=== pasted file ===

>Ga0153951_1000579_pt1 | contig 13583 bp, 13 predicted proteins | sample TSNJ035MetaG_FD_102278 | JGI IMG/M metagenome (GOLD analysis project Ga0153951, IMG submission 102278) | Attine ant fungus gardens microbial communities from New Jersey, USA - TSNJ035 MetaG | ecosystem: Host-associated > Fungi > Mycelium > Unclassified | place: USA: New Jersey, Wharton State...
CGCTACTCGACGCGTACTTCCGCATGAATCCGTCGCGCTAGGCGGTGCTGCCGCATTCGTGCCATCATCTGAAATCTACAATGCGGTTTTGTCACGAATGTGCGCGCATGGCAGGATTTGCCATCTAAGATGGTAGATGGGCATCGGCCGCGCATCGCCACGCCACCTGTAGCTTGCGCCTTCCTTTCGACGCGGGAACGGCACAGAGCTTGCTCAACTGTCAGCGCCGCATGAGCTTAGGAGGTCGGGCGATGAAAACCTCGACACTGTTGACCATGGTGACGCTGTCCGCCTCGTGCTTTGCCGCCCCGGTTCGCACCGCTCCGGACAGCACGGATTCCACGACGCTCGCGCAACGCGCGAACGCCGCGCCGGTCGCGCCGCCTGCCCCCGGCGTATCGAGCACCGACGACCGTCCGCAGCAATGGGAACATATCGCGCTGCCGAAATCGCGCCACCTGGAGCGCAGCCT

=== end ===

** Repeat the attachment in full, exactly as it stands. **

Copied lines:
>Ga0153951_1000579_pt1 | contig 13583 bp, 13 predicted proteins | sample TSNJ035MetaG_FD_102278 | JGI IMG/M metagenome (GOLD analysis project Ga0153951, IMG submission 102278) | Attine ant fungus gardens microbial communities from New Jersey, USA - TSNJ035 MetaG | ecosystem: Host-associated > Fungi > Mycelium > Unclassified | place: USA: New Jersey, Wharton State...
CGCTACTCGACGCGTACTTCCGCATGAATCCGTCGCGCTAGGCGGTGCTGCCGCATTCGTGCCATCATCTGAAATCTACAATGCGGTTTTGTCACGAATGTGCGCGCATGGCAGGATTTGCCATCTAAGATGGTAGATGGGCATCGGCCGCGCATCGCCACGCCACCTGTAGCTTGCGCCTTCCTTTCGACGCGGGAACGGCACAGAGCTTGCTCAACTGTCAGCGCCGCATGAGCTTAGGAGGTCGGGCGATGAAAACCTCGACACTGTTGACCATGGTGACGCTGTCCGCCTCGTGCTTTGCCGCCCCGGTTCGCACCGCTCCGGACAGCACGGATTCCACGACGCTCGCGCAACGCGCGAACGCCGCGCCGGTCGCGCCGCCTGCCCCCGGCGTATCGAGCACCGACGACCGTCCGCAGCAATGGGAACATATCGCGCTGCCGAAATCGCGCCACCTGGAGCGCAGCCT